The museum itself is quite well done – a great space allowing the large canvases to really shine, with an audio-guide that adds just the right level of context and even an auditorium with a movie in English and French discussing Chagall’s life and work. The only thing is I hate his work. I didn’t before we arrived. But then after we’ve seen it, I keep thinking – how? How did he persuade others that he was good and how did they persuade the Government that the museum needed to be built to house his works? It’s like people saw his work and he said “yes, I’m an artist” and they gave a Gallic shrug and accepted it. The only stuff I did like was when he veered towards cubism.

We stopped off afterwards at the cafe for an ice cream and discussed what we each thought about his work, and whether we should have gone to Matisse. I shrug – I didn’t know what Chagall was like so I don’t feel bad about visiting the Museum. I’m not going to beat myself up for not knowing something I only just learned.

We catch the last Hop On Hop Off bus back to the train station and then walk the short distance back to the hotel. We ask there what restaurants they recommend and they say Rosinis will be the only one open, as it’s Sunday. We head over to have a look and the servings look enormous. We head instead across the road where a delicatessen is just closing up. They have some nice meals in a box but they need heating in a microwave and they don’t have space for eating, so we move on. After a walk around the block we come to terms with the fact that Rossinis really is the only place open and so head back.

In an attempt at portion control, Ange orders off the kids menu, while I plow through an enormous pizza by myself. We then decide to split a dessert but somehow they decide that we are both having it they need to make it double sized. Sigh! How do the French not have an obesity epidemic? The food is sooo good.

Day Four

We  had late flights (me back to London, Ange to Belgium) and decided to head to Menton for a day trip. Menton is on the Italian border and is where the New Zealand author Katherine Mansfield spent some time. We caught the train from Nice through Monaco and on to Menton, the small beach towns on the way beginning to look very familiar!

After arriving, we headed through town to the beach, our first surprise were the wicker huts built in the median of the main boulevard leading through town. Then there was a grass maze, with the grass at least a metre and a half high (5 feet).

We’d wanted to find directions to Katherine Mansfield’s home but the Information Centre had inconveniently closed for a siesta, so instead we headed down to the beachfront for lunch.

The sun was blistering and the restaurant options ample, so after a while we found a place in the shade at La Mandiboule, a relaxing spot right on the beach with swinging chairs, and ordered our food. I got a toasted sandwich which came with fries and Ange had an enormous baguette. But more impressive were the virgin cocktails we got served in mock cacti with bendy straw and umbrella.

Afterwards we headed in the other direction and came across a mini train like we had been on in Bratislava. Again, just like in Bratislava, we had to decide whether or not to take the train ride – it would take an hour and then we would have maybe fifteen minutes to get back to the train station in time for our train back to Nice. Google Maps said it would take twelve minutes to get back, so we decided to go for it. The train tickets were only €8 each so the cost of getting it wrong was not going to be calamitous.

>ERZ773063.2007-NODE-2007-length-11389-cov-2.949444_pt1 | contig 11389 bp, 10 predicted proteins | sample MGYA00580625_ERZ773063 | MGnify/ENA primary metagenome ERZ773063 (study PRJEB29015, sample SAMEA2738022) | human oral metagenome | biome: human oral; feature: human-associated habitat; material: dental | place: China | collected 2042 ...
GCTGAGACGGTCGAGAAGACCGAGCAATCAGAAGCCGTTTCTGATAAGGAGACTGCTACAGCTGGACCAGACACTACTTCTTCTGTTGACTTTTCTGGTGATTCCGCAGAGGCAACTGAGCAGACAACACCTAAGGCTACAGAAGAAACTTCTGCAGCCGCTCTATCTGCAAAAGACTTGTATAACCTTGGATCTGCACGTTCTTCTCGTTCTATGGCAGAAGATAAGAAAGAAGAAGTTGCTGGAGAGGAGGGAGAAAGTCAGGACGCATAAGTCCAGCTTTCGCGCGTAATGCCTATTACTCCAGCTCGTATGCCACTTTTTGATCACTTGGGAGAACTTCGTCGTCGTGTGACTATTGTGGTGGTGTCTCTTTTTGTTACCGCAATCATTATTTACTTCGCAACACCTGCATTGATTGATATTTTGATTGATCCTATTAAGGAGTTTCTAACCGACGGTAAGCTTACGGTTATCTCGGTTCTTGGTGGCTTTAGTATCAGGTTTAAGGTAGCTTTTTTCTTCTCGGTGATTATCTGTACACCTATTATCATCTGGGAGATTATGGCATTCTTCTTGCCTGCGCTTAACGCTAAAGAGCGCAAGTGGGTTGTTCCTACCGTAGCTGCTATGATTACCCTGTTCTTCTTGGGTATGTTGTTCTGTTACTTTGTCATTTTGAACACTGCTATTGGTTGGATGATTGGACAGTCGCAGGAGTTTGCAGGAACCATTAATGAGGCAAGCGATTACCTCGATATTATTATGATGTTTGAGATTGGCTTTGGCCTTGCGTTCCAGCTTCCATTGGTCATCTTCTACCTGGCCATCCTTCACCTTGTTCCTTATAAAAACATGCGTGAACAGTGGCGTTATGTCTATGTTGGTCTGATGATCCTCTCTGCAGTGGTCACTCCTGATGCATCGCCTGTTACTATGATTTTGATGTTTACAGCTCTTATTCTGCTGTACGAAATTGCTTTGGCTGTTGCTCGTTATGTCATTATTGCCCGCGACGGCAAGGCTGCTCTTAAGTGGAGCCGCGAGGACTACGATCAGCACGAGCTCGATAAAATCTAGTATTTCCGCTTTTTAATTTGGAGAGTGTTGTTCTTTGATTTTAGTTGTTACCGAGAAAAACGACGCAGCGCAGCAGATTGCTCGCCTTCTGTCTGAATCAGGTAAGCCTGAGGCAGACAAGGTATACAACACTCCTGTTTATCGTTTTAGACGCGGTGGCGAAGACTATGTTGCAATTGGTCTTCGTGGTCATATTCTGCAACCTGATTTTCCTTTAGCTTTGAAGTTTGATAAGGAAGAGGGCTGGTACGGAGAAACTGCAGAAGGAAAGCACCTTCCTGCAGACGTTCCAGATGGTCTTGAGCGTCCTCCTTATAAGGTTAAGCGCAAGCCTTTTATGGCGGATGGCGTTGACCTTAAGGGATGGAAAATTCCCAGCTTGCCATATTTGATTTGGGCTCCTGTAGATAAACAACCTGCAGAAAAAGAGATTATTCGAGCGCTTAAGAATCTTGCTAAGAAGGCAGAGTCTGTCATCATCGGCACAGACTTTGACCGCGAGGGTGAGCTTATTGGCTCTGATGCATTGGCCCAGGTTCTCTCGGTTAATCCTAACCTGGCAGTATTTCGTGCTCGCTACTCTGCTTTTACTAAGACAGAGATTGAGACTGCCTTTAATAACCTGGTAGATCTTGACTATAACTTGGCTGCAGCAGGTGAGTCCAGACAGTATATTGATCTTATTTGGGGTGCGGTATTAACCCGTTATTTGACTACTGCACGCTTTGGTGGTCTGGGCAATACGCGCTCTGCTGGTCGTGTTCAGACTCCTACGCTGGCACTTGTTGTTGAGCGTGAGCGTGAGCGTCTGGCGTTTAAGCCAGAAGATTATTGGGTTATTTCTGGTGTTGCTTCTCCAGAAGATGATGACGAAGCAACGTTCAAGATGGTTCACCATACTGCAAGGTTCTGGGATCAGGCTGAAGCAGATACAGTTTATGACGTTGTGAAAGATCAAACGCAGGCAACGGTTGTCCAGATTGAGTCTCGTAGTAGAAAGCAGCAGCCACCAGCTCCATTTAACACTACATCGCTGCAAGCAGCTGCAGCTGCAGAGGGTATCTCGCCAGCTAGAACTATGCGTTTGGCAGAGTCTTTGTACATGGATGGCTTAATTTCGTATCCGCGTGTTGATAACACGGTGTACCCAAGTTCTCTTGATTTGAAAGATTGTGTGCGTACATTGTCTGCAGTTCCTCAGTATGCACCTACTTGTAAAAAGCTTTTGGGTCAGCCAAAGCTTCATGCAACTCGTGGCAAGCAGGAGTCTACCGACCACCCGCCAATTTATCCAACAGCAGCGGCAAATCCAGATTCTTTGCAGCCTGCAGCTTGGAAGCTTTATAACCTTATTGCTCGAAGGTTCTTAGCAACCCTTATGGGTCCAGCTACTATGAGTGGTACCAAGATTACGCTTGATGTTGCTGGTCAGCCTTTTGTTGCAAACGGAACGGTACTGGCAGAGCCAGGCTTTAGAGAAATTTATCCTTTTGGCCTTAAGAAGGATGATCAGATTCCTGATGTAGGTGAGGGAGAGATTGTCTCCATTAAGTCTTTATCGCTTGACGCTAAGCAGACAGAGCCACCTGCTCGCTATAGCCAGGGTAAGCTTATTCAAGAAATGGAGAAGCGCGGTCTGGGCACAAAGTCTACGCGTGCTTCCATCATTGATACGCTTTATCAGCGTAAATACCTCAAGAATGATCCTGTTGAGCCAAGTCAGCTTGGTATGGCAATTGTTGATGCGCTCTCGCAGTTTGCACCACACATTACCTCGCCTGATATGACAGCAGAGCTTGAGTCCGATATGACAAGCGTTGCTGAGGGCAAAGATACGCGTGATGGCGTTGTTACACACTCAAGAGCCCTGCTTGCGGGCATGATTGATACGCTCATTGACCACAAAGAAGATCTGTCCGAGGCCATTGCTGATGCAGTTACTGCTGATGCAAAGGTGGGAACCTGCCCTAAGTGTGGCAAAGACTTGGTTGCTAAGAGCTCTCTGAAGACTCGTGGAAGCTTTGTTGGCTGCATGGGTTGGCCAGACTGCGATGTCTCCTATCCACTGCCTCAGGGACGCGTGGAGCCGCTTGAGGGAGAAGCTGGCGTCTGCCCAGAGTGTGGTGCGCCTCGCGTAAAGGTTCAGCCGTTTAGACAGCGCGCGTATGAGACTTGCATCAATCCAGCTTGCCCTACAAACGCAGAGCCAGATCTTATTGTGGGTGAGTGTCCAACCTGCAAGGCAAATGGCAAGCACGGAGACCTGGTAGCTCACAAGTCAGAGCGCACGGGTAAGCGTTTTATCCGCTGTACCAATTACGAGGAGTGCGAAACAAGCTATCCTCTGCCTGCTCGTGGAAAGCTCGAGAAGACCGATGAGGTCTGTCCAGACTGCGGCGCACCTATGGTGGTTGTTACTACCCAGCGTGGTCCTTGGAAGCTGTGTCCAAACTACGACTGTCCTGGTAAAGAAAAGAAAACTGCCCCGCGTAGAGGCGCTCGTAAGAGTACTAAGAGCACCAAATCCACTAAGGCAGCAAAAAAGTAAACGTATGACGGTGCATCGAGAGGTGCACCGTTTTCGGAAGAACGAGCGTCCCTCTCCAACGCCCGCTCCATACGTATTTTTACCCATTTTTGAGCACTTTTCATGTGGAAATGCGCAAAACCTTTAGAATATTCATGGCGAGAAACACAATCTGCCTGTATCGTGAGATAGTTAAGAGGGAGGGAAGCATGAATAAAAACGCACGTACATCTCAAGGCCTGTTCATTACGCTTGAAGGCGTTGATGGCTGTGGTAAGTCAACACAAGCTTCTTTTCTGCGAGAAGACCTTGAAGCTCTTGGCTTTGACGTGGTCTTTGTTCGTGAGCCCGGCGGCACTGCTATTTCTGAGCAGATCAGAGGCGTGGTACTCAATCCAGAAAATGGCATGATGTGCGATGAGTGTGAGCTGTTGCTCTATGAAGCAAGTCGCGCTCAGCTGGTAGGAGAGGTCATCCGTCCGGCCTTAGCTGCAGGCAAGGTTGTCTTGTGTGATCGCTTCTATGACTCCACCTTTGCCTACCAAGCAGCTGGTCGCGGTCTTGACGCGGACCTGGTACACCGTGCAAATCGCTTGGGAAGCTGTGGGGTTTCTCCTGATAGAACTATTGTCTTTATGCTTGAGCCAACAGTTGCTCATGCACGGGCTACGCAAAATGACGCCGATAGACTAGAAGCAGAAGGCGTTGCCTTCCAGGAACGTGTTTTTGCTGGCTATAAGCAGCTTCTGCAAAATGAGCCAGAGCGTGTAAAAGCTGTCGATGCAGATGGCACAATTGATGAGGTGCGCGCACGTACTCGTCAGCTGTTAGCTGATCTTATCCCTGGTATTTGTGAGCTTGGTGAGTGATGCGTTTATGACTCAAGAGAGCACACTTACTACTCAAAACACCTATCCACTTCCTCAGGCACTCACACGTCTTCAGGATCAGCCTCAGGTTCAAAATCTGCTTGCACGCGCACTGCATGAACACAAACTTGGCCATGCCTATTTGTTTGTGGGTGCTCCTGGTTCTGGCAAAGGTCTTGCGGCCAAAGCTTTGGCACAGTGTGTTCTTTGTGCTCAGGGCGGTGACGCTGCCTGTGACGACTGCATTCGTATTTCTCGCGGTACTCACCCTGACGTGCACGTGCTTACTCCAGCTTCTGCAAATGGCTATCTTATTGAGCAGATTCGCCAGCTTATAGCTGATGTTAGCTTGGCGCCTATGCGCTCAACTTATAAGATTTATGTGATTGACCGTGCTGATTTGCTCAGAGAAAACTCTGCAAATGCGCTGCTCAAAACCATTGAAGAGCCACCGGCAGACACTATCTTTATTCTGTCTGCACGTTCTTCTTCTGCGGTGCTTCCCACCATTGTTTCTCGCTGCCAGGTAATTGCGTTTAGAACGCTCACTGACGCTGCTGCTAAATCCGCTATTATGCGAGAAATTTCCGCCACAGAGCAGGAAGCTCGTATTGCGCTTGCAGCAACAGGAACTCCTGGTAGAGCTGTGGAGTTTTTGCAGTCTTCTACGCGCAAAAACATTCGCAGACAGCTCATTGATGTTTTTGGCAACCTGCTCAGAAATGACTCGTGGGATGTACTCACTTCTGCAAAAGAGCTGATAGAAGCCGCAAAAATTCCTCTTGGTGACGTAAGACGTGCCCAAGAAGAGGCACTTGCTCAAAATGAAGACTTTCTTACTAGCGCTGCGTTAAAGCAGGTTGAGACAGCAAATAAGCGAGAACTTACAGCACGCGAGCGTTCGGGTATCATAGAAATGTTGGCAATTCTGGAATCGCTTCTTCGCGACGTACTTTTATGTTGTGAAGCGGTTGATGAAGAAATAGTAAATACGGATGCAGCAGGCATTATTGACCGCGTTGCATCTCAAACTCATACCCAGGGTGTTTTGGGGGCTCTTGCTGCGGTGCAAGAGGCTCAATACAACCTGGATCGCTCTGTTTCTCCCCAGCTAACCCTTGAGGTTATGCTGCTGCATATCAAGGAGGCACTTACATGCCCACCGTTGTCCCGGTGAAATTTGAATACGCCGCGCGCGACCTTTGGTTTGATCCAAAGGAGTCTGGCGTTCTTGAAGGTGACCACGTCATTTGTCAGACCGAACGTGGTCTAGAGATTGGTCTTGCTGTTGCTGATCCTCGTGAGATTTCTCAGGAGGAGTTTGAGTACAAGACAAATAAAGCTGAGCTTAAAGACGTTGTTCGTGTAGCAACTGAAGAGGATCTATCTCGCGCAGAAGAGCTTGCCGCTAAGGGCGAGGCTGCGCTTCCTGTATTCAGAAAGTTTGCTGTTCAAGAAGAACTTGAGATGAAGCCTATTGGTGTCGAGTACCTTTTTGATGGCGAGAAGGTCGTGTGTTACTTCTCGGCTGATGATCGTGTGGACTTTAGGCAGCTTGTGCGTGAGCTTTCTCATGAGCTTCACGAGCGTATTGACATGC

The train ride went through three distinct areas – the water front, showing that Monaco and Nice aren’t the only ones with flash boats, the hills above Menton, providing gorgeous views over the ocean, and the narrow streets where the locals live. The audioguide actually added some good levels of colour commentary and announced its pithy insights by the lights inside the train flashing. A nice touch, considering there were some lengthy stretches between them.

I’d been keeping one eye on then time and was surprised when we were dropped off on schedule and we only just had enough time for a quick thank you for the driver before hauling ass across town to the train station, making it with a few minutes to spare. As the train pulled away a lady came up to me and asked me in French if the train was the one to Cannes. My mind went blank and I just nodded. Ange asked me afterwards why I didn’t answer her in French and I said that the only french phrase I could remember right at that time was “je ne regrette rien” (I regret nothing) – a bit of a surreal answer to a reasonable question.

The train went back to Nice and we enjoyed the view of the beaches right alongside the rail tracks – many people in the water and the little towns spotted along the way making me think it might be quite nice to stay for longer in one or more of the little towns to soak up the sun. Surely it would be cheaper!

We arrived back in Nice and walked the short distance to Villa Otero, picking up our luggage and heading back to the train station where the airport bus left from. There’s a little delay in the bus arriving but we have padded our schedule sufficiently for that not to cause any undue concern.